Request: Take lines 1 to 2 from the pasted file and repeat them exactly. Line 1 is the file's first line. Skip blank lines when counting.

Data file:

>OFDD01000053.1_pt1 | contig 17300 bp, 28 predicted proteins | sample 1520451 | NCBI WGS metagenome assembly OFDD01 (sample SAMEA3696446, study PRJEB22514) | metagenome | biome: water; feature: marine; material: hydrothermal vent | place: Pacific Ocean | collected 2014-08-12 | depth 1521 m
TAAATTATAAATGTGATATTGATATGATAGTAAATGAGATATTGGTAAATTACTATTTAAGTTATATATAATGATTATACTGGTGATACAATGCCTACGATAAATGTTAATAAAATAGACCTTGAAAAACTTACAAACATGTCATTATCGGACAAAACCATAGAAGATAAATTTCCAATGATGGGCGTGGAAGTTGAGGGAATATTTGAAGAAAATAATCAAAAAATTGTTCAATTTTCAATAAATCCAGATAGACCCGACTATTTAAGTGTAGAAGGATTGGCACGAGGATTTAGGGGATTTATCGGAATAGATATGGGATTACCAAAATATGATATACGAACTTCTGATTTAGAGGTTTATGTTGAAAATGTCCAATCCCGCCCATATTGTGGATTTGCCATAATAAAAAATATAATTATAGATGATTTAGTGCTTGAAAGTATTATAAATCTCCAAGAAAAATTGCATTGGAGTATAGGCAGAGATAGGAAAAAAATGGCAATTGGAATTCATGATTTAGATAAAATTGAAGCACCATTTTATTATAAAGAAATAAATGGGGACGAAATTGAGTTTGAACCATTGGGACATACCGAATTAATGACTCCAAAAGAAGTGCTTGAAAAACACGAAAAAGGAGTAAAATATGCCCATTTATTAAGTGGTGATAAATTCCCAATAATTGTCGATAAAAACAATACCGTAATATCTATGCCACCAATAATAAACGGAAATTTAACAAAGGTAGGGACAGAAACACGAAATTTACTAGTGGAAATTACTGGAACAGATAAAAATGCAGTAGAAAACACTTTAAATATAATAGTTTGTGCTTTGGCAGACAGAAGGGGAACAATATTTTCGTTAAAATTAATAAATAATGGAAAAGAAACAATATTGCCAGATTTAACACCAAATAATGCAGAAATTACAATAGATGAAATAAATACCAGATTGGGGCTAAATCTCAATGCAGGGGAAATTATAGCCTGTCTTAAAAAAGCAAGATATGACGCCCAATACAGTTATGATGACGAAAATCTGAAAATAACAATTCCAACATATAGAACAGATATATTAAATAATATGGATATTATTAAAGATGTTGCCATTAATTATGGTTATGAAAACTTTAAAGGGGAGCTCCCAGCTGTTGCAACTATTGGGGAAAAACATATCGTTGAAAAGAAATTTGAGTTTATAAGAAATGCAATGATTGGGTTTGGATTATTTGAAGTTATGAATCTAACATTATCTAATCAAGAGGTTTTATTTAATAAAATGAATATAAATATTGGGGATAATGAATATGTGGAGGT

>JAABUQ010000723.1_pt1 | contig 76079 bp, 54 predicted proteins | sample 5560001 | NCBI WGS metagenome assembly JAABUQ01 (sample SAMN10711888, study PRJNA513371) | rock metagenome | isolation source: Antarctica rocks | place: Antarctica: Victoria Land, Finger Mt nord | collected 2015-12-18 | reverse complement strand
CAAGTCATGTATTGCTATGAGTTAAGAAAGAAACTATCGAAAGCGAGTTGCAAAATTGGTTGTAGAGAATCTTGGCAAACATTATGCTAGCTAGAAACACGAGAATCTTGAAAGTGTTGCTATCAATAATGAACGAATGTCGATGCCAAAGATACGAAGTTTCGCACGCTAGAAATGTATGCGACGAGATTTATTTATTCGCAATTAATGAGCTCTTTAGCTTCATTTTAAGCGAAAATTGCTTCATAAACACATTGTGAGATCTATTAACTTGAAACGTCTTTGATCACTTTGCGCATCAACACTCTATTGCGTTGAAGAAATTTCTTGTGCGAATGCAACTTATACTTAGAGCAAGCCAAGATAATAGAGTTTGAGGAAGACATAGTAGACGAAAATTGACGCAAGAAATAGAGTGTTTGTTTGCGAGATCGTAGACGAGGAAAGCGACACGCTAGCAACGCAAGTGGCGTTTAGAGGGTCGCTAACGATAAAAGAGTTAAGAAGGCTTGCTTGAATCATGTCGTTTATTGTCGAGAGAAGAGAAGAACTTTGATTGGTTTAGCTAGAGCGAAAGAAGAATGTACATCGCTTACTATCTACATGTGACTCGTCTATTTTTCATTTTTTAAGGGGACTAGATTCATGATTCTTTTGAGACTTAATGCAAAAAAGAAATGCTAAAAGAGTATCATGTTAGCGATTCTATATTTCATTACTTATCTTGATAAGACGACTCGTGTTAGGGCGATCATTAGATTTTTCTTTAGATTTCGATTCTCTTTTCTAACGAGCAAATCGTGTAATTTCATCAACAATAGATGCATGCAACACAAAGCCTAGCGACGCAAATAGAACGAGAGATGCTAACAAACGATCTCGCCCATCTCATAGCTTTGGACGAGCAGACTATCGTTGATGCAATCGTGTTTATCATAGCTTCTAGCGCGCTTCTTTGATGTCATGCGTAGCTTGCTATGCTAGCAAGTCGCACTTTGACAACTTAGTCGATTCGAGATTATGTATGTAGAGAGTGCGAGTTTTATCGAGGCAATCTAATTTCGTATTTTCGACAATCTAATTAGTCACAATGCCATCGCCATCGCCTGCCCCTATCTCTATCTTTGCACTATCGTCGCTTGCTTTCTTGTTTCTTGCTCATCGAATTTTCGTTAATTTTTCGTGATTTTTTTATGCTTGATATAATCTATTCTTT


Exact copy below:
>OFDD01000053.1_pt1 | contig 17300 bp, 28 predicted proteins | sample 1520451 | NCBI WGS metagenome assembly OFDD01 (sample SAMEA3696446, study PRJEB22514) | metagenome | biome: water; feature: marine; material: hydrothermal vent | place: Pacific Ocean | collected 2014-08-12 | depth 1521 m
TAAATTATAAATGTGATATTGATATGATAGTAAATGAGATATTGGTAAATTACTATTTAAGTTATATATAATGATTATACTGGTGATACAATGCCTACGATAAATGTTAATAAAATAGACCTTGAAAAACTTACAAACATGTCATTATCGGACAAAACCATAGAAGATAAATTTCCAATGATGGGCGTGGAAGTTGAGGGAATATTTGAAGAAAATAATCAAAAAATTGTTCAATTTTCAATAAATCCAGATAGACCCGACTATTTAAGTGTAGAAGGATTGGCACGAGGATTTAGGGGATTTATCGGAATAGATATGGGATTACCAAAATATGATATACGAACTTCTGATTTAGAGGTTTATGTTGAAAATGTCCAATCCCGCCCATATTGTGGATTTGCCATAATAAAAAATATAATTATAGATGATTTAGTGCTTGAAAGTATTATAAATCTCCAAGAAAAATTGCATTGGAGTATAGGCAGAGATAGGAAAAAAATGGCAATTGGAATTCATGATTTAGATAAAATTGAAGCACCATTTTATTATAAAGAAATAAATGGGGACGAAATTGAGTTTGAACCATTGGGACATACCGAATTAATGACTCCAAAAGAAGTGCTTGAAAAACACGAAAAAGGAGTAAAATATGCCCATTTATTAAGTGGTGATAAATTCCCAATAATTGTCGATAAAAACAATACCGTAATATCTATGCCACCAATAATAAACGGAAATTTAACAAAGGTAGGGACAGAAACACGAAATTTACTAGTGGAAATTACTGGAACAGATAAAAATGCAGTAGAAAACACTTTAAATATAATAGTTTGTGCTTTGGCAGACAGAAGGGGAACAATATTTTCGTTAAAATTAATAAATAATGGAAAAGAAACAATATTGCCAGATTTAACACCAAATAATGCAGAAATTACAATAGATGAAATAAATACCAGATTGGGGCTAAATCTCAATGCAGGGGAAATTATAGCCTGTCTTAAAAAAGCAAGATATGACGCCCAATACAGTTATGATGACGAAAATCTGAAAATAACAATTCCAACATATAGAACAGATATATTAAATAATATGGATATTATTAAAGATGTTGCCATTAATTATGGTTATGAAAACTTTAAAGGGGAGCTCCCAGCTGTTGCAACTATTGGGGAAAAACATATCGTTGAAAAGAAATTTGAGTTTATAAGAAATGCAATGATTGGGTTTGGATTATTTGAAGTTATGAATCTAACATTATCTAATCAAGAGGTTTTATTTAATAAAATGAATATAAATATTGGGGATAATGAATATGTGGAGGT